Feminism and women’s movement in Kyrgyzstan

During my years of wondering around women’s organizations in Kyrgyzstan I could not find exactly the depth of inquiry that I was looking for. Some organization provided services to survivors, some provided training and basic expertise of the legislation, some also post-factum research. It was a pleasure to meet Anara Moldosheva, who is an indepedent gender expert. Anara  is one of the leaders of women’s movement in Kyrgyzstan who is familiar with feminist theories and theoretical concepts. When she speaks, I tend to listen to every word because she analyzes the existing social structures so deeply that it takes my breath away.  I am considering interviewing her about her perception of social development in Kyrgyzstan. Meanwhile, I found some of her theories on European Feminist Forum. Anara defines ideological goals of women’s movement as: 

  • Struggle with invisibility of women
  • Fighting with gender-based distortions
  • Challenging the traditional social limit/norm systems through identifying and practicing identities which are falling outside of these systems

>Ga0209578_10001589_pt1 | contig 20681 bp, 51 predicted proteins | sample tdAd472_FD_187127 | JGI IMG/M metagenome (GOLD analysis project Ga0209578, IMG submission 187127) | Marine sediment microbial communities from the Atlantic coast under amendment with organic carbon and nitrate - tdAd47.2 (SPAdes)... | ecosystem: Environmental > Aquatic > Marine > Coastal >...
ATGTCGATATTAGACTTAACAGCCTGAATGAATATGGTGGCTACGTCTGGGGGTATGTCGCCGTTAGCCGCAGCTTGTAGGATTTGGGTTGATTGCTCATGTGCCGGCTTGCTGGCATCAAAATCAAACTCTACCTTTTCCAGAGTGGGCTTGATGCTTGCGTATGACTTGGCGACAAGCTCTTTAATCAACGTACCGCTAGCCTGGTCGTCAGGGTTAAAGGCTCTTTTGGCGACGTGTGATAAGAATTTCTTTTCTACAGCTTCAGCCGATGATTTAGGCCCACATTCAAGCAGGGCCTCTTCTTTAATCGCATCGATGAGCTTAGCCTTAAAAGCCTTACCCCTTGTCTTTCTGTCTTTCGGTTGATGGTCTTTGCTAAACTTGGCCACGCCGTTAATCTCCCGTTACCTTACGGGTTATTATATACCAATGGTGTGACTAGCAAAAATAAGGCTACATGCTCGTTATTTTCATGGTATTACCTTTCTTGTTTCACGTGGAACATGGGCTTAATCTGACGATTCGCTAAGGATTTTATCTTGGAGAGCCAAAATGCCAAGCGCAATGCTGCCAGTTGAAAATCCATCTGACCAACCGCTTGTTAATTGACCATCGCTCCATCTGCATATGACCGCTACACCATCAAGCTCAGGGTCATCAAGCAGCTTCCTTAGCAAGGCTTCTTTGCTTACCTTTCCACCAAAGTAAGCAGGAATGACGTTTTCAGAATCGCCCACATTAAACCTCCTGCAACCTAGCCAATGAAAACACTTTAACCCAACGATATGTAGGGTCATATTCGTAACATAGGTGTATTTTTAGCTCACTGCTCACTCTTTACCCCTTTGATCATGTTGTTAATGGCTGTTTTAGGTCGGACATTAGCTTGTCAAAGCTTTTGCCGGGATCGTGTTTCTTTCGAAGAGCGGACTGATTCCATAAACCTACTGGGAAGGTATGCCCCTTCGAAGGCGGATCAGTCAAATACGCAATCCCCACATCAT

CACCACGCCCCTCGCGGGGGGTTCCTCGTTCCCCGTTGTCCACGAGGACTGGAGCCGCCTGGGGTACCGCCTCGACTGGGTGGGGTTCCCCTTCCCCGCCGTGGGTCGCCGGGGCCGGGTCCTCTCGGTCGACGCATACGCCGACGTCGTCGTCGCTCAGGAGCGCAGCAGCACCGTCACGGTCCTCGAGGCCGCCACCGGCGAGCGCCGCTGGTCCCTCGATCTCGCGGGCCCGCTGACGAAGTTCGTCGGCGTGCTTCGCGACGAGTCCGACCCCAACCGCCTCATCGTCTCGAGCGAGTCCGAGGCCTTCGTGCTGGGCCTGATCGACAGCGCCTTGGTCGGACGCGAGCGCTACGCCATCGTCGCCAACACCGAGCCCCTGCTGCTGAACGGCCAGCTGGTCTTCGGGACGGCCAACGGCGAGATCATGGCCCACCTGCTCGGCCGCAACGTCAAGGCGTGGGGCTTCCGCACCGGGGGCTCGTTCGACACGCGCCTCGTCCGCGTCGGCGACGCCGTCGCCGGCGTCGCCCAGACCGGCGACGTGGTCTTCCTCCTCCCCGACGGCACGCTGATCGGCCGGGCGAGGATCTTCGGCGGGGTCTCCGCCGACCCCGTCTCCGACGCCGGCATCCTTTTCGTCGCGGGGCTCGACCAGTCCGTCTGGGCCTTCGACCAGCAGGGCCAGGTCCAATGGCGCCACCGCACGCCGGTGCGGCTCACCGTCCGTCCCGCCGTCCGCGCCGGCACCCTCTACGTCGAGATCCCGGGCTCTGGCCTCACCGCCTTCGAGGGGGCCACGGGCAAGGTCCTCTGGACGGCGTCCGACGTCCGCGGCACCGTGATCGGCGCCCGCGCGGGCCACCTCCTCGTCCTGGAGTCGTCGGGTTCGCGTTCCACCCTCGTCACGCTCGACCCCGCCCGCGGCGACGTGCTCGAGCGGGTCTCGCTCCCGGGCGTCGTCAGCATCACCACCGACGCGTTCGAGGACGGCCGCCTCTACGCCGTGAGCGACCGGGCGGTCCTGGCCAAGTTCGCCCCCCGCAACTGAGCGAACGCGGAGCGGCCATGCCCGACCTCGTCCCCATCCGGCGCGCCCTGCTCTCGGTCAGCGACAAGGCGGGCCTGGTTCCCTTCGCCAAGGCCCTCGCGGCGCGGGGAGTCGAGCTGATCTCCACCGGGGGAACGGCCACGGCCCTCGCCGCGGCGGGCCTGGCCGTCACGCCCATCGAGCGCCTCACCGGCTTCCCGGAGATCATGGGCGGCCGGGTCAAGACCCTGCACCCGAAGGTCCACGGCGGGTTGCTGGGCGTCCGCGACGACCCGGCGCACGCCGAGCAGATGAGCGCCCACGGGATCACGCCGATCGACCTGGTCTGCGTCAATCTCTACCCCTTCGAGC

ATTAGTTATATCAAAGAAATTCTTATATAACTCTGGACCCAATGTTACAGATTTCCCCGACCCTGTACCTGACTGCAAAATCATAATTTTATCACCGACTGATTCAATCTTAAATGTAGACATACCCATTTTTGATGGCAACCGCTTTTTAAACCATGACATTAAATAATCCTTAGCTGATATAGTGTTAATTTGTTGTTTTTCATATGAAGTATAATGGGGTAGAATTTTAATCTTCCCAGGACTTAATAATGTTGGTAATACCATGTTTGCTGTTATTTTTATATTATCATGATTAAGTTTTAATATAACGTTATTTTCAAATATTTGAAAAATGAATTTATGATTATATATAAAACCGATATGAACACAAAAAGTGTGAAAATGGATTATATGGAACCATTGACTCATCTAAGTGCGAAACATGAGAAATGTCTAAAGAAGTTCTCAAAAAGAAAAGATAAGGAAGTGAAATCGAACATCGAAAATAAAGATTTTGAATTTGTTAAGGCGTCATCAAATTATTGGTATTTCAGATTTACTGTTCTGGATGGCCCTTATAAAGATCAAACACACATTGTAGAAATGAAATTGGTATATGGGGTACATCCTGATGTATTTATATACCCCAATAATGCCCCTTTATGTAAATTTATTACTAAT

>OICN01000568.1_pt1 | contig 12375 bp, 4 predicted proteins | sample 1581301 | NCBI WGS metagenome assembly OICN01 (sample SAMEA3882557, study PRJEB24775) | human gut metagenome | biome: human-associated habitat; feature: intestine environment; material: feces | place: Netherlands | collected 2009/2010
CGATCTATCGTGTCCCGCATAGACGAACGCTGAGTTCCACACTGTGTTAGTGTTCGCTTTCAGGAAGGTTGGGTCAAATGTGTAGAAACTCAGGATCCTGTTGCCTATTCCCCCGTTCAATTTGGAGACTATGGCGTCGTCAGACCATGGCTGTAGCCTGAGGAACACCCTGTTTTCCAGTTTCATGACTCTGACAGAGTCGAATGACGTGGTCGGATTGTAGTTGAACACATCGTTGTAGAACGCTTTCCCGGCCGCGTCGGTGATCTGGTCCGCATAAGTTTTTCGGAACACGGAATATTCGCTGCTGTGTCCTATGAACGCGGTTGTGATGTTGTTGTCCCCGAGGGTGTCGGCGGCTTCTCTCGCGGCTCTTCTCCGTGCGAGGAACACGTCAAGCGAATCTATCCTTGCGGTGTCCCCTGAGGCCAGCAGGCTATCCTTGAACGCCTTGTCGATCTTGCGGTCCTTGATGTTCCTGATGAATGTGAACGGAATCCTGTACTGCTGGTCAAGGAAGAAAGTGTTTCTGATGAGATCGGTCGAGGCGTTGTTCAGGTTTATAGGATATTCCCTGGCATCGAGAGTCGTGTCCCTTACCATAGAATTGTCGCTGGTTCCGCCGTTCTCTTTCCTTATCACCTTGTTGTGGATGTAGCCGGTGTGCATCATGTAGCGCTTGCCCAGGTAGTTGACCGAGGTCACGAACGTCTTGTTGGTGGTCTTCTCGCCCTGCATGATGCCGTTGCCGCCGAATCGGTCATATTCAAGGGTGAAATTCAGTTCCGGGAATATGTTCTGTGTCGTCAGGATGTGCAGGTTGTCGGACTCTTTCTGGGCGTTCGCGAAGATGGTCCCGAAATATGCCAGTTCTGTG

• Challenging the existing power structures

 This may sound too theoretical, what it actually means is that the existing social system works within rigid norms which make women’s needs invisible and put men in a privileged position. Most mainstream organization in Kyrgyzstan work inside this system mostly providing a little bit of liberation through providing, not empowering. These organizations emphasize social support, state and male paternalism.  

 The groups which work on identities which fall outside the norm, Anara sees them as alternative, she classifies as alternative unions. These could be organized Muslim women (with their claims to freedom of self-expression), lesbian and bisexual women and transgender people, women with disabilities.   These groups have clearly defined clients and goals. The mainstream groups distance themselves from the alternative groups because they find alternative agenda falling outside of their agenda. Anara stresses that the first and foremost goal of women’s movement is to get women with all their diversities feel included.

2 thoughts on “Feminism and women’s movement in Kyrgyzstan

  1. Pingback: Global Voices Online » Kyrgyzstan: Feminism and women’s movement

  2. Pingback: Global Voices auf Deutsch » Blog Archive » Kirgisien: Feminismus und die Frauenbewegung [Linktipp]

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